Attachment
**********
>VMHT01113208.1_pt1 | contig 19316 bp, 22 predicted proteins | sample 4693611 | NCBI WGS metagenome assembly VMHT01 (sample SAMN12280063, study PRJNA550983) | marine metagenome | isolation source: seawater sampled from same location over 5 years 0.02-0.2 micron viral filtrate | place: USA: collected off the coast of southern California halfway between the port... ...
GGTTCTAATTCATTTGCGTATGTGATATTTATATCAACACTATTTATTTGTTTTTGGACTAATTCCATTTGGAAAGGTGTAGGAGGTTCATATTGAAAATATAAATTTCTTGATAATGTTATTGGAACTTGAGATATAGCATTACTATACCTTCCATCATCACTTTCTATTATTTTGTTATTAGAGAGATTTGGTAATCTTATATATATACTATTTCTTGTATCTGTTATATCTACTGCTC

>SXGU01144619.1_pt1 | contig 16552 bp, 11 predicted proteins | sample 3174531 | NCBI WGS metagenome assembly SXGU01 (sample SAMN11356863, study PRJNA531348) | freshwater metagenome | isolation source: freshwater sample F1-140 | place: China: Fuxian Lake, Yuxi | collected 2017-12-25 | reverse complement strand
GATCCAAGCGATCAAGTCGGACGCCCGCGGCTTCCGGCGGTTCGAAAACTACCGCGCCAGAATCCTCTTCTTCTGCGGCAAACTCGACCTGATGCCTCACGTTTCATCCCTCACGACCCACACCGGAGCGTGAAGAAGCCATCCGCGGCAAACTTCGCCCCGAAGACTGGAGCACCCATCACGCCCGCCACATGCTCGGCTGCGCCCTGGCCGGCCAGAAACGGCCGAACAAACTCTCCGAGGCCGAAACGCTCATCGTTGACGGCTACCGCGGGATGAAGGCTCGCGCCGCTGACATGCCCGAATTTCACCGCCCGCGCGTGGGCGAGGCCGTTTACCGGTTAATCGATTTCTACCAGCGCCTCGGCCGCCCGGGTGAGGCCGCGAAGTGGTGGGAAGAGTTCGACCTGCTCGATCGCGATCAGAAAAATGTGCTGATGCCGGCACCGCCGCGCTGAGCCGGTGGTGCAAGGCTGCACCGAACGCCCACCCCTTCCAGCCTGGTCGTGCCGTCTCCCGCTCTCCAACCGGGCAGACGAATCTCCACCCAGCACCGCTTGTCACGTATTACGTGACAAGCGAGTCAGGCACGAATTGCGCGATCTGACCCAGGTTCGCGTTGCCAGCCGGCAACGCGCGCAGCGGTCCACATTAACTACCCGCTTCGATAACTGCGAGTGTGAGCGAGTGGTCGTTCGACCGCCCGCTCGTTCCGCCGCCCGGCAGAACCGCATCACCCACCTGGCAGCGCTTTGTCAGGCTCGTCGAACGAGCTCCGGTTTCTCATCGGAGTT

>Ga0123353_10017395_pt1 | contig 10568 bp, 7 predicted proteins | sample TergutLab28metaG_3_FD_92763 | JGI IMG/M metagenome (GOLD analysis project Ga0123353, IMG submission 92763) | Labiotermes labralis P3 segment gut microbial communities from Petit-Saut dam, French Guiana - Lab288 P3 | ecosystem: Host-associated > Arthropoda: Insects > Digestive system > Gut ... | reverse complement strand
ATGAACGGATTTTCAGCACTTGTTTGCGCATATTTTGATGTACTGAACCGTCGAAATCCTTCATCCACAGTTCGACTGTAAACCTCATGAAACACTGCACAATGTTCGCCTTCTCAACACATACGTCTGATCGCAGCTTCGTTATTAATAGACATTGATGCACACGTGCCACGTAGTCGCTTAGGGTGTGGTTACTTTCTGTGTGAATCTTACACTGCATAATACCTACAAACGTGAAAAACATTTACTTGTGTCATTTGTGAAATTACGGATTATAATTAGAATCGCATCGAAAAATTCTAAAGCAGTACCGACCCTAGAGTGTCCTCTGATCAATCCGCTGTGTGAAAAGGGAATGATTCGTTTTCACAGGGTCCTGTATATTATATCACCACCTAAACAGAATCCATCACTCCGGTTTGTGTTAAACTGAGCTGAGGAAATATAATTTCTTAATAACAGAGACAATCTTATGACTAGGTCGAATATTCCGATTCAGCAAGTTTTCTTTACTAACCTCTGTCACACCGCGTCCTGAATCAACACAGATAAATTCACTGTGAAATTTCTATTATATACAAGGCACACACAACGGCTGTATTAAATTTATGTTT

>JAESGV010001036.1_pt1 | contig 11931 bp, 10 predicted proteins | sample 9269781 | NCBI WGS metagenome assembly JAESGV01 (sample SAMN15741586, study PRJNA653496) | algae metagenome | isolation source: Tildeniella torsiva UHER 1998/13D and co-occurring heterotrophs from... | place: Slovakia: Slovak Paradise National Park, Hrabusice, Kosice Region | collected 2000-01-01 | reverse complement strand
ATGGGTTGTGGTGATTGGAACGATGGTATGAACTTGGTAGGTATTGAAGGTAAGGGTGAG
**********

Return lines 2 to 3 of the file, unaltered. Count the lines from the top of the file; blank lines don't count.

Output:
GGTTCTAATTCATTTGCGTATGTGATATTTATATCAACACTATTTATTTGTTTTTGGACTAATTCCATTTGGAAAGGTGTAGGAGGTTCATATTGAAAATATAAATTTCTTGATAATGTTATTGGAACTTGAGATATAGCATTACTATACCTTCCATCATCACTTTCTATTATTTTGTTATTAGAGAGATTTGGTAATCTTATATATATACTATTTCTTGTATCTGTTATATCTACTGCTC

>SXGU01144619.1_pt1 | contig 16552 bp, 11 predicted proteins | sample 3174531 | NCBI WGS metagenome assembly SXGU01 (sample SAMN11356863, study PRJNA531348) | freshwater metagenome | isolation source: freshwater sample F1-140 | place: China: Fuxian Lake, Yuxi | collected 2017-12-25 | reverse complement strand